Now she's added one of those tango accordions to her ensemble.  She wanders off to other songs after a while.  It's fun.

Saturday, March 02, 2019

La Fille du Regiment

Conductor..................Enrique Mazzola
Production.................Laurent Pelly

Marie......................Pretty Yende
Tonio......................Javier Camarena
Marquise of Berkenfield....Stephanie Blythe
Sergeant Sulpice...........Maurizio Muraro
Hortentius.................Paul Corona
Duchesse of Krakentorp.....Kathleen Turner

Today's HD from the Met is La Fille du Regiment, a revival of the Laurent Pelly production.  I didn't think this was possible, but it was even more fun than with Natalie Dessay.

Tonio is a Tyrolean, and Marie is a found child raised by a regiment of the French army invading Tyrol.  Marie does laundry and peels potatoes.  She also wanders off into a neighboring village where she meets Tonio.  Pretty Yende does the best job ever of seeming to be a young woman raised by a troop of soldiers.  She swears, though I noticed they didn't translate this.

This was also an historic occasion:  we had the first bis (encore) in any HD performance.   Of course this was for Javier Camarena's performance of "Ah mes amis" with the famous 9 high Cs.  So with a bis that makes 18 high Cs.  Dare we say it?  He is the new king of the high Cs.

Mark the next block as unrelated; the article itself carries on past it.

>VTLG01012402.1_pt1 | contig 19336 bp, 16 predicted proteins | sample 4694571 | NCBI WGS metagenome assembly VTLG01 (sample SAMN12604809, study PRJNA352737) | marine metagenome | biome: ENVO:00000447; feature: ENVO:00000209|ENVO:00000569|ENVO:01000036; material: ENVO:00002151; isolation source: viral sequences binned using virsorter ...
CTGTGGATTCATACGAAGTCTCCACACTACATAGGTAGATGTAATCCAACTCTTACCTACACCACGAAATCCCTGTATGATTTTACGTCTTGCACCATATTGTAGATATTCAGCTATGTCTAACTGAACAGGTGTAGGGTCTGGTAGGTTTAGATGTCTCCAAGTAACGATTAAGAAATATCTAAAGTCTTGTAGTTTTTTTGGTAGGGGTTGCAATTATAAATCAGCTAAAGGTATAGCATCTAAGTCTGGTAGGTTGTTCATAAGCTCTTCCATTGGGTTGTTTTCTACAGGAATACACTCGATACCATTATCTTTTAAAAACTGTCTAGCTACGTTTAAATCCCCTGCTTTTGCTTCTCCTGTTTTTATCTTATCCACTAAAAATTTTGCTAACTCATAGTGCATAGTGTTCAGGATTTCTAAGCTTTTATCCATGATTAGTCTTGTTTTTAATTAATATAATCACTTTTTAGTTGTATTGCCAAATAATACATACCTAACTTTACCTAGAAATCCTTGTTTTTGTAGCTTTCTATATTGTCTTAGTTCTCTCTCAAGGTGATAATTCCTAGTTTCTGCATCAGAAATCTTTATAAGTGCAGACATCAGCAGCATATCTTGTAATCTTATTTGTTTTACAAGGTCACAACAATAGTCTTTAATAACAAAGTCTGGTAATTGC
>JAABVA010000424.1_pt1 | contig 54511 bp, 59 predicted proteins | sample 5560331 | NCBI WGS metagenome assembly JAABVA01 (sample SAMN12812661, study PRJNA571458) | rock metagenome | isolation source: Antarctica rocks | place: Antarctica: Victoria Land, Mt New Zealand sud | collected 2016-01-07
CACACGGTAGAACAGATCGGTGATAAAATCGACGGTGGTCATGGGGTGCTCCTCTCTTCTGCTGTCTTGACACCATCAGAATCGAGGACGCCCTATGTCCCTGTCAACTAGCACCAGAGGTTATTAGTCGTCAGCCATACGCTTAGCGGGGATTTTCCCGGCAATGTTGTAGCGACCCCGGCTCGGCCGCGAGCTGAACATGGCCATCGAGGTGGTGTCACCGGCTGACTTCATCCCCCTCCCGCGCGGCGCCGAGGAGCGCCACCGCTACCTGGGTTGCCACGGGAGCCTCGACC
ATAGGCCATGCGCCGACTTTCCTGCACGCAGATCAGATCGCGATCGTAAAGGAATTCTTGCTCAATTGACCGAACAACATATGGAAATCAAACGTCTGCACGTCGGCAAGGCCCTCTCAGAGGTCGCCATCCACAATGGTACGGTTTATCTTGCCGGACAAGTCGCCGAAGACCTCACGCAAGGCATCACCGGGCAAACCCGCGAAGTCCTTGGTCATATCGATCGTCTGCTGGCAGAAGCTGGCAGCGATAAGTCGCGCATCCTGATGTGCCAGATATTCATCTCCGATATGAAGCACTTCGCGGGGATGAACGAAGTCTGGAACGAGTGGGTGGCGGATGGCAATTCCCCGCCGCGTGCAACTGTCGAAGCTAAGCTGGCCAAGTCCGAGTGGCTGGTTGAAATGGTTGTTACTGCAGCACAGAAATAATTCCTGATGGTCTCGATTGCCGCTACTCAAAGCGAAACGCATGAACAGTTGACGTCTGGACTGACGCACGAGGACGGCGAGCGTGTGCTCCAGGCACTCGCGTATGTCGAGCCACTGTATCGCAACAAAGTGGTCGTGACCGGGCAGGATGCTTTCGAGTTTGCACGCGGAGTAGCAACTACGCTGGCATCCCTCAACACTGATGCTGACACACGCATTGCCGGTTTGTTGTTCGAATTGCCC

This is such a marvelous cast with gorgeous singing and lively acting that swept us along.  We laughed and cried and rejoiced when aunt/mother allows Marie and Tonio to wed.  Wonderful.

I missed the sprouted potato found with Marie's souvenirs in previous performances.

Thursday, February 28, 2019

Telegraph Quartet

Jeremiah Shaw, cello, Joseph Maile, violin, Eric Chin, violin, Pei-Ling Lin, viola.  

The Telegraph Quartet came once again to play at my alma mater as part of the New Millennium Concert Series. 

They have delved deeper than Schubert and Mozart this time.  The three pieces below are all by Czech composers.